(Theatre Royal, Haymarket, 27 August – 29 October 2011)
I wanted so badly to enjoy this play, which I booked after seeing Rosencrantz and Guildenstern at the same venue. It was the final treat of my summer holiday. I looked forward to seeing another production directed by Trevor Nunn; and I couldn’t wait to see Ralph Fiennes on stage again. When I saw him in Oedipus, at the National Theatre in 2008, his performance was raw, haunting, and stayed with me for days. I was sure that The Tempest would be a tour de force; but I’m sorry to say it fell short of expectations.
I will give Trevor Nunn and his team the benefit of the doubt. The play only opened on 27 August and the press night isn’t until 6 September. Perhaps there are teething problems; but, if I were in Trevor Nunn’s shoes, I’d want everything to be perfect from the word go. His cast may not have to face the press yet, but they do have to face an audience which has paid full whack for its seats and is perfectly capable of going home and writing a blog entry. (It’s not just me. I think this person was also there last night. However, a first-night reviewer had nicer things to say.)
I’ll begin with the positives, because the cast and crew have been labouring for months and the least I can do is acknowledge their commitment. There were two performances that really stood out for me. Elisabeth Hopper, as Miranda, delivered her lines as fluidly and easily as if they were in modern English, and her whole performance was similarly convincing. Her Miranda was full of bubbling enthusiasm and coltish grace, ravished by the discovery of the outside world. Nicholas Lyndhurst, as Trinculo, was a long-suffering and lovable clown, madcap and morose by turns. His long face was made even longer by straggling blond hair, and shabby pink pantaloons flapped around his skinny legs. He only had to come on stage and people laughed.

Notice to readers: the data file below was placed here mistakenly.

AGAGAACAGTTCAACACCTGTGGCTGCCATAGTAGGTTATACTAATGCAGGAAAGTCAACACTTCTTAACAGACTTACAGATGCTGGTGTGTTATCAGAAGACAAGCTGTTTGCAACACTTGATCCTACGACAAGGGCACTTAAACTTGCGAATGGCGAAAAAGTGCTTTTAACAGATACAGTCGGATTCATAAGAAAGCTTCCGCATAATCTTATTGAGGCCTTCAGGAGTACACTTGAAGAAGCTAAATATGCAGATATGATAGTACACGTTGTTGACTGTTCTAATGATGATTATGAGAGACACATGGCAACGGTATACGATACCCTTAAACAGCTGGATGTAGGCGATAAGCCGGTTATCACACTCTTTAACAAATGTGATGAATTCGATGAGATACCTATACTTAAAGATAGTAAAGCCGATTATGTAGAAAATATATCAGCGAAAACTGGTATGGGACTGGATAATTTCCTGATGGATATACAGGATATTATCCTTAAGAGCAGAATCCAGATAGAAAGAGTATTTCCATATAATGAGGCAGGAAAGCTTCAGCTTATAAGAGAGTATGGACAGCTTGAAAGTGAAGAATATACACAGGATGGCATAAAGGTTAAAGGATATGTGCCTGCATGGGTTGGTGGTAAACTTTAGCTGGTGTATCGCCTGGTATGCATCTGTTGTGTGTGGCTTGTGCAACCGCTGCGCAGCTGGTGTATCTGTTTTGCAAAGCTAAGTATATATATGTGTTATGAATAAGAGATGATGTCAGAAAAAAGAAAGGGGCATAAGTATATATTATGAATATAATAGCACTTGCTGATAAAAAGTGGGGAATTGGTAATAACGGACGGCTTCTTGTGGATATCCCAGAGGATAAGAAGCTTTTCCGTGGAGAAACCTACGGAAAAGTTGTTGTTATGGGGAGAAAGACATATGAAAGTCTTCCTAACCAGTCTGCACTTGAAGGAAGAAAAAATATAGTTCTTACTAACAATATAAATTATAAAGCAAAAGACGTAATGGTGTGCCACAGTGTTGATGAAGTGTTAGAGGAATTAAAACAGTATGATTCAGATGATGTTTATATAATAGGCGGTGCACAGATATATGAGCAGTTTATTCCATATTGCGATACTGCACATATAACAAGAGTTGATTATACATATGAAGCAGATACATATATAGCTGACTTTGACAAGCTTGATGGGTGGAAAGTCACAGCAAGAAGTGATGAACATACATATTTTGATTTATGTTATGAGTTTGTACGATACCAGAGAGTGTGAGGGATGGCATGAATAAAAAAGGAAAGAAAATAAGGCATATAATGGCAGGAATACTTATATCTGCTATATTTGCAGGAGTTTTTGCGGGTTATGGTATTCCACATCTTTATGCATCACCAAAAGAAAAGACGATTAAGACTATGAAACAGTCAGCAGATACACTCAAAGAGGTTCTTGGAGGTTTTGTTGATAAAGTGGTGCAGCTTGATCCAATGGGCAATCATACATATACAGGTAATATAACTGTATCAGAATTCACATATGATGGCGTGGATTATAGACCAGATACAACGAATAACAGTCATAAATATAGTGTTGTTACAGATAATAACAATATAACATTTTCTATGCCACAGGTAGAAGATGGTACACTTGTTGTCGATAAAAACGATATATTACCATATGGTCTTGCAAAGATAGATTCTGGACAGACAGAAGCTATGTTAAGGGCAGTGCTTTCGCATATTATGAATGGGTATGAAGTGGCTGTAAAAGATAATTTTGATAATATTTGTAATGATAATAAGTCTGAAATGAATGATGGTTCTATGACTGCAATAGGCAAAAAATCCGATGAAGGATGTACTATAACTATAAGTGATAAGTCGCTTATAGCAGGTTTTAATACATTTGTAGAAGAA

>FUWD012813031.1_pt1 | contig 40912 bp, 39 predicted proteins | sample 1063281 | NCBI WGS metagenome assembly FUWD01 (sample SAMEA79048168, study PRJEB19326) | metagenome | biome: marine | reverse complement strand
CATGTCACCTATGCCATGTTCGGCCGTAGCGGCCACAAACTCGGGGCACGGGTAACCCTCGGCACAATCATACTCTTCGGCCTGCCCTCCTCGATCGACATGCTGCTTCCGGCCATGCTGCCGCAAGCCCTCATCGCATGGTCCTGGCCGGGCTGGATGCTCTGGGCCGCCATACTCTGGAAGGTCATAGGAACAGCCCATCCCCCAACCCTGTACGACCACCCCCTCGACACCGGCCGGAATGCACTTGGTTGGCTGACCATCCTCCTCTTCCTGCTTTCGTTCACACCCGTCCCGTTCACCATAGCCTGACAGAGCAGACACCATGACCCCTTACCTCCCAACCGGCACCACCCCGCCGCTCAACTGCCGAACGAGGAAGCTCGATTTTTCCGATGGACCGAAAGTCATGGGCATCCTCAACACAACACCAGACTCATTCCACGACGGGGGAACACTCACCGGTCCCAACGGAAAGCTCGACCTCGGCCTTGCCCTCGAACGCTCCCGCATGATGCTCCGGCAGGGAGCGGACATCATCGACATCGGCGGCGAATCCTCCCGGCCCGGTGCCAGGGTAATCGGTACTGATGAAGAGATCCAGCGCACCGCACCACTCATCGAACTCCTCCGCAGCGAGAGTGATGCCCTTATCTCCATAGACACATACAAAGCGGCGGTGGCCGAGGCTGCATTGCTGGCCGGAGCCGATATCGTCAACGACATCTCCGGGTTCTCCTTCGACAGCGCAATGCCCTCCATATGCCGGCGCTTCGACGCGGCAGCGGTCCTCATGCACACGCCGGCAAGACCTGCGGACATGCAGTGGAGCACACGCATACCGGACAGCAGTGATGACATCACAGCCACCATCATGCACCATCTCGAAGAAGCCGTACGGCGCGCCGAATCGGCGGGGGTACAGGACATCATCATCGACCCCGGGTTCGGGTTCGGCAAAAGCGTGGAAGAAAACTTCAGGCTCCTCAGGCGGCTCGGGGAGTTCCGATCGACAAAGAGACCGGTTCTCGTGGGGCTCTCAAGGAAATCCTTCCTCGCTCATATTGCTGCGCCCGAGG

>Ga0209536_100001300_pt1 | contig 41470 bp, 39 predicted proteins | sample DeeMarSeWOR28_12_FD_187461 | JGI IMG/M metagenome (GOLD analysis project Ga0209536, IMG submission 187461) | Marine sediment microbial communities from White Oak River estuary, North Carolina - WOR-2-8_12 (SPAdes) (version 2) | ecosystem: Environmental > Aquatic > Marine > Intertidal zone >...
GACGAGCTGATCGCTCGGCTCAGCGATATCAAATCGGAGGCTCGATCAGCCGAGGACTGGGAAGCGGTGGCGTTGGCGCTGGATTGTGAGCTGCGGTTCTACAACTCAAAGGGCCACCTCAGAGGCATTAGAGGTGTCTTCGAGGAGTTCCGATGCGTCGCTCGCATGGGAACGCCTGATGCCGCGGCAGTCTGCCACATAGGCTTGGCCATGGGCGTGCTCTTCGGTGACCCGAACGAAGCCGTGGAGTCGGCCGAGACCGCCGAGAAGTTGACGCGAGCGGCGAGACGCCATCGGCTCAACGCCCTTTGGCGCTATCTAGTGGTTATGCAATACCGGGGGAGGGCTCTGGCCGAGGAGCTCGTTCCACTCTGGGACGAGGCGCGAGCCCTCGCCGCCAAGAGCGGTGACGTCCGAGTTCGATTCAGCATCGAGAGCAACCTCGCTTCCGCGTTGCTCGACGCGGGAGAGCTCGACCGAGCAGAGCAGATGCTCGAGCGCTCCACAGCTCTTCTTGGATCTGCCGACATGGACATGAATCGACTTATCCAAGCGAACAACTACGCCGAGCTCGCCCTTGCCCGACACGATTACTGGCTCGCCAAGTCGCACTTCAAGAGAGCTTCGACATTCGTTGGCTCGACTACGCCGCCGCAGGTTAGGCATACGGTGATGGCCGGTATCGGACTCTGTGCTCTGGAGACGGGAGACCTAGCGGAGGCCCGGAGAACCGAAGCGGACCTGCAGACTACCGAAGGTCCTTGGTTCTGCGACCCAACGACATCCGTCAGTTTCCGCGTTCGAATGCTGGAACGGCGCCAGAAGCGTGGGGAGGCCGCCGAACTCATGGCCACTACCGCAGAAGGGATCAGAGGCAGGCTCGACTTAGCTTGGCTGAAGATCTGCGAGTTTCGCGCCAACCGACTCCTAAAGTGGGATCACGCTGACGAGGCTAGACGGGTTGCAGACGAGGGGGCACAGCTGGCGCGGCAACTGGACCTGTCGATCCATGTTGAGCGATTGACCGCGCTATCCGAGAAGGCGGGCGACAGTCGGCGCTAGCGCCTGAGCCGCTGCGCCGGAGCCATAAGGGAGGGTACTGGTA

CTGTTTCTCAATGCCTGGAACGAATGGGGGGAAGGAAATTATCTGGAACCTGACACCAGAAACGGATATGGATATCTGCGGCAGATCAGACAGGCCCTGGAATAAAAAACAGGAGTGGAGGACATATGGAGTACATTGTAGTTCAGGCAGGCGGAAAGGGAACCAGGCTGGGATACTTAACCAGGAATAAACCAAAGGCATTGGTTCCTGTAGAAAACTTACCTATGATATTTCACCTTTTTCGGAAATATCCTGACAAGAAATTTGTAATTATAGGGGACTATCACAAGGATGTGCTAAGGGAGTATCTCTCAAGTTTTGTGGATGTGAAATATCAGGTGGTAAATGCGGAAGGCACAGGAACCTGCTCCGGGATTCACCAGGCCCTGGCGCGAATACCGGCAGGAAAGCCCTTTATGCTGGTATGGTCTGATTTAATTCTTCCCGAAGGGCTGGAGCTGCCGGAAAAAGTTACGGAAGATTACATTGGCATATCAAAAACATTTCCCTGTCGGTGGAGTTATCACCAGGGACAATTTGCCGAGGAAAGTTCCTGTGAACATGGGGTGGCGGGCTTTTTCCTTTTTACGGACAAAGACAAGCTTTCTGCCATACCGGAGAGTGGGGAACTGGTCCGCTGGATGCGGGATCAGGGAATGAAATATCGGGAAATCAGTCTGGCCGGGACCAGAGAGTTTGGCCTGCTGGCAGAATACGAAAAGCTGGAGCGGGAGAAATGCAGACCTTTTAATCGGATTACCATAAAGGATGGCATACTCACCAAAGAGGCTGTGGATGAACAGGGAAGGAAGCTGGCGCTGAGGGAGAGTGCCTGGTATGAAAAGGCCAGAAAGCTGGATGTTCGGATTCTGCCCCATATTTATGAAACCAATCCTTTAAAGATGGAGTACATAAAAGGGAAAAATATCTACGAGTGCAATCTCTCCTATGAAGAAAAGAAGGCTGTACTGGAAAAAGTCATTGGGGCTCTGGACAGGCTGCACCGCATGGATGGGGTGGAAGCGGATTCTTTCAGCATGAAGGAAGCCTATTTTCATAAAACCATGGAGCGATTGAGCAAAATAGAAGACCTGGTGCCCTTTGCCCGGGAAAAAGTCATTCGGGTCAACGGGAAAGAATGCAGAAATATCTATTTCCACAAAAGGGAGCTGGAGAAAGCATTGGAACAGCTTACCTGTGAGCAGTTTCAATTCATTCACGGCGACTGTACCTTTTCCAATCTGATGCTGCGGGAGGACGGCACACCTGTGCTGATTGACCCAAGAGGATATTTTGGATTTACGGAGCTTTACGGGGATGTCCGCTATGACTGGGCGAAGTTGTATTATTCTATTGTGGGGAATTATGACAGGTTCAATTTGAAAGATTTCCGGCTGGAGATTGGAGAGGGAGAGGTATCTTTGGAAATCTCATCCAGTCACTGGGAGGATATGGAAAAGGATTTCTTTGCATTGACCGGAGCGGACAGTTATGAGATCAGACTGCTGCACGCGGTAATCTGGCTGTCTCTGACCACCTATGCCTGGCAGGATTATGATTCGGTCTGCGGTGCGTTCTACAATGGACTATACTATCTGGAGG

The negatives, I’m afraid, are more numerous. First, it was sometimes hard to hear what the actors were saying, partly because some of them had adopted accents, and partly because they weren’t projecting their voices enough. My friend and I were in the second row of the gallery, but I’ve been in the same spot for two other plays, and I heard every word of those. Last night, neither of us understood a single sentence of the opening shipwreck scene, which was simply a tumult of noise, shouting and running around. Secondly, the quality of the special effects was inconsistent. They ranged between the impressive (the vanishing banquet table) and the basic (actors dangling from wires and being winched across the stage). The two reviewers to whom I’ve linked, above, found the wires more distracting than I did. I didn’t mind them too much.
What I did mind – thirdly – was the sporadic interruption of the action by songs or, on a couple of occasions, dances. In the second act, we were presented with a full-on magical pageant in which Iris, Ceres and Juno descend to bless Miranda and Ferdinand’s marriage, in three songs, followed by a country dance between shepherds and nymphs. At this point I decided the only explanation was that Trevor Nunn was trying to conjure up the sensation of a Jacobean masque. However, it just didn’t work: instead, this scene was a little embarrassing. The play would have been no worse without it and, in my humble opinion, might even have been better.